We're bringing classic Jets games to the Twitter era. Watch on YouTube and follow along Monday night at 8 p.m. as @nyjets live tweets Jets vs. Dolphins from Oct. 23, 2000.
For different reasons, a whole lot of people are very happy with tonight's Monday night NFL matchup.
ABC, for example, has to thank its good fortune that the Jets and the Miami Dolphins, unknown quantities under new head coaches succeeding legends back when the NFL schedule was unveiled in April, have found their way to 5-1 records and will do battle for sole possession of the AFC East.
Baseball fans not too snobbish to acknowledge that other sports exist during the World Series fortnight are overjoyed to have a top-shelf football game to tide them over until their purchase of subway tokens.
And the Jets and 'Fins are both pleased to have a national stage on which to show that their defenses are strong enough to travel all the way into the postseason.
In fact, both teams have a chip on their collective shoulder pads. For the Jets, it's the defensive players who feel ignored due to the hype for the Buccaneers' defense before their fourth-game comeback and now the Dolphins, who lead the NFL in allowing just 51 points and three touchdowns.
"We're just as aggressive as they are,'' said strong safety Victor Green. "They have a lot of speed and I think we've got speed as well. Talent-wise and scheme-wise, I think we're pretty special.''
"Every time you overlook us,'' said linebacker Mo Lewis, "we kind of take it personally.''
But the Dolphins are of a similar mind about the lack of respect their entire team has gotten around the country.
"We were picked by quite a few people to finish last in the division,'' said defensive end Trace Armstrong, whose 10 sacks lead the NFL. "A lot of things were said and written about this team, and normally I don't think it affects a team, but it affected this one, particularly on defense. We think people forgot about the type of defense we played here the last couple of years.''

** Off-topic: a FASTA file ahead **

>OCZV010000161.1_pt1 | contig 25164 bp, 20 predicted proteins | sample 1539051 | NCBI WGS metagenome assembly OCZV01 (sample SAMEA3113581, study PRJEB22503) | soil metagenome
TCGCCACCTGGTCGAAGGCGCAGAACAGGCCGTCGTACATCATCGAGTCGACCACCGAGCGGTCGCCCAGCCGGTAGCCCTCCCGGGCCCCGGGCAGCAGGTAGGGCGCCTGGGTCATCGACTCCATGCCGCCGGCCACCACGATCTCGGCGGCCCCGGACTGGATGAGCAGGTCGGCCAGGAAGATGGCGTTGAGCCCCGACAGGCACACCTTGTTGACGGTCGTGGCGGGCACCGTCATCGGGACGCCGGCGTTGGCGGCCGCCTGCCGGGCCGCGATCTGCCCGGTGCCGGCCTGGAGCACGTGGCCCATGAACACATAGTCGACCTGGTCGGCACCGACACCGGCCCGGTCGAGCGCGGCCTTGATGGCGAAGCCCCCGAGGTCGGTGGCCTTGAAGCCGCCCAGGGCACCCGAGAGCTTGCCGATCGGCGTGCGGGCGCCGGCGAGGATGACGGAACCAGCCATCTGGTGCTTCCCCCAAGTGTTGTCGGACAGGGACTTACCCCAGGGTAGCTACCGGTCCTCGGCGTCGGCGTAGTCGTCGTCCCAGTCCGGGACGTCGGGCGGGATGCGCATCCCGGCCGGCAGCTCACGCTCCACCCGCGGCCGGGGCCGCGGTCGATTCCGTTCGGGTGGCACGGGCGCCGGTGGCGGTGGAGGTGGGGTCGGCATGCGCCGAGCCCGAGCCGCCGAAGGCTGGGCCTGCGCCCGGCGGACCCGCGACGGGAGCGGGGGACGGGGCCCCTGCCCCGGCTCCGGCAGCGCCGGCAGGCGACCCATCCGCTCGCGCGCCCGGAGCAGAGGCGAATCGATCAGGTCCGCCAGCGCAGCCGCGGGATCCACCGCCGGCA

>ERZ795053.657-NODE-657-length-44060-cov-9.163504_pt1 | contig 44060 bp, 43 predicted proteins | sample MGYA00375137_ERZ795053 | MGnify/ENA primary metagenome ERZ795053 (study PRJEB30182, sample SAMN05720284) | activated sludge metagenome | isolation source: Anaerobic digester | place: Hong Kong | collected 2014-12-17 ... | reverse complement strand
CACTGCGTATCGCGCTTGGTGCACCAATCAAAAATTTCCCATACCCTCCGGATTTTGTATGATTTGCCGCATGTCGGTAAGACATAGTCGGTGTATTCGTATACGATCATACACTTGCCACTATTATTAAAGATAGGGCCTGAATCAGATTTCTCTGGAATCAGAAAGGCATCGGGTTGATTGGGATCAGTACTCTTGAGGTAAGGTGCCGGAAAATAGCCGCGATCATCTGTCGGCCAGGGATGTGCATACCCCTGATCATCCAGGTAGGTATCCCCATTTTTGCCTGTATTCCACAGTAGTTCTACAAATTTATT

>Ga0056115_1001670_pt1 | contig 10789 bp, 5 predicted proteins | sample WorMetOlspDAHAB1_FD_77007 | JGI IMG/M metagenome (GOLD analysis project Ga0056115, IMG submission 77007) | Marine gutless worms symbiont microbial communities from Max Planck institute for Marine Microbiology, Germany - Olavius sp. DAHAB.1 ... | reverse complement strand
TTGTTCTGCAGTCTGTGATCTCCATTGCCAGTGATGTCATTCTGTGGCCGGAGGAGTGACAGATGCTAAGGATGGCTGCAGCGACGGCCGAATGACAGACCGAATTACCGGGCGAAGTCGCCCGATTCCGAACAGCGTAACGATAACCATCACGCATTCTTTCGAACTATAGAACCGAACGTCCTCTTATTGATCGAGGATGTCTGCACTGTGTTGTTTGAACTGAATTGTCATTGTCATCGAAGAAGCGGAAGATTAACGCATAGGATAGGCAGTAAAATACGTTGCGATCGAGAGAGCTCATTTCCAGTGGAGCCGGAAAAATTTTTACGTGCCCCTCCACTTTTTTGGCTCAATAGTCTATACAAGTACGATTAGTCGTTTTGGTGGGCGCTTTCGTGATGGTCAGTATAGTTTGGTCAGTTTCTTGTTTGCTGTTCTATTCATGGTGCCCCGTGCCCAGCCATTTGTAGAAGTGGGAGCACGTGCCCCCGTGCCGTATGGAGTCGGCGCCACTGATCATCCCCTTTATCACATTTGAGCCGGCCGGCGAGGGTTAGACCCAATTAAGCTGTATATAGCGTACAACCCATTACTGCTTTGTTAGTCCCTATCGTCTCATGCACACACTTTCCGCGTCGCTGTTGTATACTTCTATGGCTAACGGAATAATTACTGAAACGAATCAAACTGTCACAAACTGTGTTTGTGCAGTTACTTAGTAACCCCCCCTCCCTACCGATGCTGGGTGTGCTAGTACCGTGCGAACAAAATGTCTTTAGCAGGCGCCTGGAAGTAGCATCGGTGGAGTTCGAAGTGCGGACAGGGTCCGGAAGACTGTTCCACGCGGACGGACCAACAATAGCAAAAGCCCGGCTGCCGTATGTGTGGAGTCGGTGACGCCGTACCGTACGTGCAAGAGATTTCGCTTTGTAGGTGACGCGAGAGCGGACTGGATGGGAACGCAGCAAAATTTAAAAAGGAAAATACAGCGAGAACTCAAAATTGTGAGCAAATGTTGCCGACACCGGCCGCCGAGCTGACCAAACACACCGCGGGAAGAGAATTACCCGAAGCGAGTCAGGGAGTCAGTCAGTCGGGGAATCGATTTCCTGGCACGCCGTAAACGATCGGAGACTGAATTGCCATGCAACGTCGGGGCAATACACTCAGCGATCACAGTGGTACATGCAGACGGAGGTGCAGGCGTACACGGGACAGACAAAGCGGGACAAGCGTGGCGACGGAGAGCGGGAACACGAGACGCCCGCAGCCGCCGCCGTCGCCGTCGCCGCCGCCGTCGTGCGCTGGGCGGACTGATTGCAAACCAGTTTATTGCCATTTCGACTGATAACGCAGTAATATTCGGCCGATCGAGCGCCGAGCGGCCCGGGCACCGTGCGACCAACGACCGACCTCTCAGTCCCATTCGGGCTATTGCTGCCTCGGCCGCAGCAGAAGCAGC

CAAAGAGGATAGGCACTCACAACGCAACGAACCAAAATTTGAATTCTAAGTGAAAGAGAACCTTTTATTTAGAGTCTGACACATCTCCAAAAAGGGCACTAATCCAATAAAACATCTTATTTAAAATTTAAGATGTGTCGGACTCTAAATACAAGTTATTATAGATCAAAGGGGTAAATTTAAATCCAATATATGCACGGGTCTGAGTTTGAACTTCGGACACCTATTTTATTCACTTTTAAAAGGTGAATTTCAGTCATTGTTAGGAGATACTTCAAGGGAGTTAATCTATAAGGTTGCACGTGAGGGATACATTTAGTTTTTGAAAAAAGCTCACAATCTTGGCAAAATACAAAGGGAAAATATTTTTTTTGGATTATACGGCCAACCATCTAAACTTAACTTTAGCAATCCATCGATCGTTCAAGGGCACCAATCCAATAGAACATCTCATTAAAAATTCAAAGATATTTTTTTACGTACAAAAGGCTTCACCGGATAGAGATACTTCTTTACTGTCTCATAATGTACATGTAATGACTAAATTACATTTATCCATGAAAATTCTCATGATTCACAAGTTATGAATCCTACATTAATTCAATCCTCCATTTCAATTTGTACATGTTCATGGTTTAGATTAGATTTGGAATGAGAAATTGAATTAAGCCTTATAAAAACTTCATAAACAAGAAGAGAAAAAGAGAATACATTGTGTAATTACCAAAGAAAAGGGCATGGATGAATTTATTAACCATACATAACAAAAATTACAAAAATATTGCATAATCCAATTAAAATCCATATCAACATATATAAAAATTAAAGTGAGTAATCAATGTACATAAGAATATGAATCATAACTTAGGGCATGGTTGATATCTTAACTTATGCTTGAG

So this prime-time affair — the eighth all-time on Monday night between the archrivals, with the 'Fins holding a 4-3 edge — figures to turn on whose offense holds up better under the expected onslaught.
On paper, that should be the Jets, who have been riding Curtis Martin's coattails all season. And despite quarterback Vinny Testaverde's sore arm and problems in delivering the ball to wide receivers Wayne Chrebet and Dedric Ward, they have been getting more help from rookie wideout Laveranues Coles.
"I think Laveraneus is coming on real strong,'' said Chrebet. "He seems to get stronger and stronger each practice and each game.''
The pressure will be on the Jets' interior line — center Kevin Mawae and guards Randy Thomas and Kerry Jenkins — to neutralize the push of middle linebacker Zach Thomas and tackles Tim Bowens and Daryl Gardener. That would give Martin a better chance to continue his pace toward another 1,400-yard rushing season. And it would give Testaverde room to step up if ends Armstrong and Jason Taylor bring pass-rush heat from the outside.
Coach Dave Wannstedt's challenge is different. He just doesn't want Miami's post-Dan Marino offense to lose the game. Their running attack, headed by journeyman Lamar Smith, is so-so at 3.8 yards a carry but should get an un-Dolphins-like 30-plus carries. Their passing game is 30th-ranked in the NFL, but Jay Fiedler has been efficient with the ball.
And the Jets' one Achilles heel (apologies to Testaverde) is their pass defense, which has yielded four 40-yards-plus receptions, including one in each of the last three games.
"I think we're better than what we've really shown,'' Green said. "If we could just cut down on the big plays that we've been giving up throughout the course of the season, then I think we can play with any defense in the league.''
A step in that direction was the base-defense rotation of Kevin Williams and Scott Frost alongside Green in the 34-17 win at New England. Miami offensive coordinator Chan Gailey may get the return of slot receiver O.J. McDuffie with which to probe the weaknesses of the Jets' alternating free safeties while not having to worry about missing rookie pass rusher John Abraham (abdominal strain), about whom coach Al Groh has said, "He's changed our team.''
"For us, being 5-1 is certainly better than being 1-5,'' Groh said, "but nothing's been done yet. It's like the house is clean, the hors d'oeuvres are done. Somebody says, 'That's a great party you had,' and you say, 'No, no, no, that's tomorrow.''
Tomorrow is here and the table is set. Are you ready for some Subway Series alternative programming?
This preview story originally appeared in The Bergen Record on Monday, Oct. 23, 2000.